MIT Expert on Corporate Disruptions Discusses How Companies Can Prepare for the Unexpected
August 12, 2005, CAMBRIDGE, MASS – British Airways could have, and should have, spared its customers most of the aggravation resulting from the strike that brought its Heathrow operations to a standstill, according to MIT Professor Yossi Sheffi. The strike alienated customers, and generated negative publicity that will take a significant effort to overcome. The debacle has important lessons for other companies, he noted.
“A company’s survival in the face of such disruptions depends on how well the company prepares BEFORE disaster strikes. In the case of British Airways, the airline should have anticipated the action of its catering supplier, the resulting strike and the possibility of sympathy strikes. Thus the airline could have and should have had a contingency plan,” said Sheffi, a renowned trade expert and Director of the MIT Center for Transportation and Logistics.
Sheffi compared the BA preparations with those of Northwest Airlines, whose machinist union is threatening to strike. Not only has Northwest been training replacement machinists, but it has also arranged to outsource its maintenance services to keep its planes flying. In addition, Northwest is training replacement flight attendants – in case they decide to join the strike.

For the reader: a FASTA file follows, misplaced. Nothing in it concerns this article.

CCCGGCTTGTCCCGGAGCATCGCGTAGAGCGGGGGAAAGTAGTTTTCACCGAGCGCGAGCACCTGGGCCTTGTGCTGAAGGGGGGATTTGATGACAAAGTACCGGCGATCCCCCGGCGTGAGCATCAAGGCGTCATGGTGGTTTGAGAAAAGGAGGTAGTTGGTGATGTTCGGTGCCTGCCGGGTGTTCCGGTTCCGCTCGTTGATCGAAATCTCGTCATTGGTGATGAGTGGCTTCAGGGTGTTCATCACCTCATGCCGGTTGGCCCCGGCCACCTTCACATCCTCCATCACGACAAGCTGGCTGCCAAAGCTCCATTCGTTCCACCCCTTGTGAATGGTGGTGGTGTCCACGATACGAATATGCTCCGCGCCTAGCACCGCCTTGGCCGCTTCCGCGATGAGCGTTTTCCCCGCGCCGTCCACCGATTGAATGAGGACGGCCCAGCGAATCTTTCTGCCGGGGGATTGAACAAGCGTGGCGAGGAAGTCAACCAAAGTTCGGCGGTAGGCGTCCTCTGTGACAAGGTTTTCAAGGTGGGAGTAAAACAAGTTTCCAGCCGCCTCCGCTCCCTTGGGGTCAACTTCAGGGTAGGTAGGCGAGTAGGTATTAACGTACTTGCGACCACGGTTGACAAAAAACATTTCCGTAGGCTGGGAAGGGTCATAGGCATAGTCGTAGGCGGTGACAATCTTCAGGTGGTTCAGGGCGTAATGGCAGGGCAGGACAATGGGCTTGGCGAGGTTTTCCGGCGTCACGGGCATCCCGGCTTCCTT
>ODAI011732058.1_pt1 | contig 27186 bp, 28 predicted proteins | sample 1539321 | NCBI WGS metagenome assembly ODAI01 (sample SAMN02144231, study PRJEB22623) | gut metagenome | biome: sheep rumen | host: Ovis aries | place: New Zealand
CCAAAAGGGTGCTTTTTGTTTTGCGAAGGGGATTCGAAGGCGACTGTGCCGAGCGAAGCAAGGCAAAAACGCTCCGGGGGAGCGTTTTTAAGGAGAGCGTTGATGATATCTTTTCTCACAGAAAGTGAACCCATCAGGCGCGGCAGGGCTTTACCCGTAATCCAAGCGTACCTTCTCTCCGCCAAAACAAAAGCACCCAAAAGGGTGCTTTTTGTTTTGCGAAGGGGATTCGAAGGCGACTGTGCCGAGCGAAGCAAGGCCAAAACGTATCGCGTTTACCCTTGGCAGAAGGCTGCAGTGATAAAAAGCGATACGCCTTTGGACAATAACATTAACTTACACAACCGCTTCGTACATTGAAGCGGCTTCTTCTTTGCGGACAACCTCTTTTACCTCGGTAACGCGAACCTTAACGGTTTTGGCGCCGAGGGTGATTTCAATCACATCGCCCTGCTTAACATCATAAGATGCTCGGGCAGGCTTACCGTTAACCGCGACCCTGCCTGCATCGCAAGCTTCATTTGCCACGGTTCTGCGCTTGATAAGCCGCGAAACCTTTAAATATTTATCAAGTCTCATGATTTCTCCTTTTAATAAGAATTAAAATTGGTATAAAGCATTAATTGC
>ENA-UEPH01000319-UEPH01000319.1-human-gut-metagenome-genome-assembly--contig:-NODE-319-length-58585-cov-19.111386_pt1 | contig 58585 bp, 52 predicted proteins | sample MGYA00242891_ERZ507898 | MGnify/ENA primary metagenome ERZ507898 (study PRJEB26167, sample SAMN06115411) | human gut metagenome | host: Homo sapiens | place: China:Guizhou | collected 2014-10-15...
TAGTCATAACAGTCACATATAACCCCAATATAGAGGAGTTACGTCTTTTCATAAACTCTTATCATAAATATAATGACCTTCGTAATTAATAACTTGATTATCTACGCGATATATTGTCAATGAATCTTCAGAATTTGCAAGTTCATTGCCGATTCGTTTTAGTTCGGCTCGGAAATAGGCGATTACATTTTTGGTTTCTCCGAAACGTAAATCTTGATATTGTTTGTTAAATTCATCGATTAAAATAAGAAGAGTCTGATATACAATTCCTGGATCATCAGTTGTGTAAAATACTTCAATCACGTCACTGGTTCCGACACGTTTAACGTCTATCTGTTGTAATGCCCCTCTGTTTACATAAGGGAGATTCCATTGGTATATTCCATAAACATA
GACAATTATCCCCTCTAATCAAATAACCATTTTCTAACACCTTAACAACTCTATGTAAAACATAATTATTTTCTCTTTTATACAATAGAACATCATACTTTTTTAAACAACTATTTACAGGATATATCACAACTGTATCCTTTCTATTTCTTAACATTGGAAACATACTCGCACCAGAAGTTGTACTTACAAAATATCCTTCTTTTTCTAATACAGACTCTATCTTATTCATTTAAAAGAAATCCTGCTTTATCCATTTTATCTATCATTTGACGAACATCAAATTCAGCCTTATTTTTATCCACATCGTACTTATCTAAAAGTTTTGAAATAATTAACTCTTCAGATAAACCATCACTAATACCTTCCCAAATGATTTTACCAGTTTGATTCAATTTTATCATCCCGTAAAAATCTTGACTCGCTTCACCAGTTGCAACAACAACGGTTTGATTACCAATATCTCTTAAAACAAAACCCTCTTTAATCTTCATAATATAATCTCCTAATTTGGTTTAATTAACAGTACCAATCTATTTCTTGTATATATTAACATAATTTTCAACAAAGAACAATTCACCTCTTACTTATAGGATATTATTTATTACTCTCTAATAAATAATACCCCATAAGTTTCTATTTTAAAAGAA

In his soon-to-be-released book The Resilient Enterprise: Overcoming Vulnerability for Competitive Advantage, Sheffi argues that a company’s prosperity depends more on what it does before an unpredictable event occurs than on the actions it takes as the event unfolds.
Specifically, Sheffi points out that a company can be brought to its knees by a disruption at a key supplier, especially when they are the sole provider of a specific good or service. Therefore, companies must either have close relationships with their suppliers, such as Gate Gourment, and be aware of their financial, technological or human-resources environment; or they should have multiple suppliers and change them frequently, so they do not depend on any one of them.
“For British Airways, having a close relationship with Gate Gourmet may have alerted them to the possibility of a strike, giving them time to prepare and possibly stop the strike before it started,” Sheffi said. “It certainly would have given them time to mitigate the effects on their customers by preparing to re-route passengers, staffing the airport with more agents to provide information, and making arrangements with area hotels. These actions would not only have lessened the likelihood of a strike, but they would have blunted the impact on the customers caught in the event,” Sheffi added.
Yossi Sheffi is the author of the soon-to-be-released “The Resilient Enterprise: Overcoming Vulnerability for Competitive Advantage.” Sheffi, an international expert in supply chain management, is Professor of Engineering Systems at MIT, and Director of the MIT Center for Transportation and Logistics.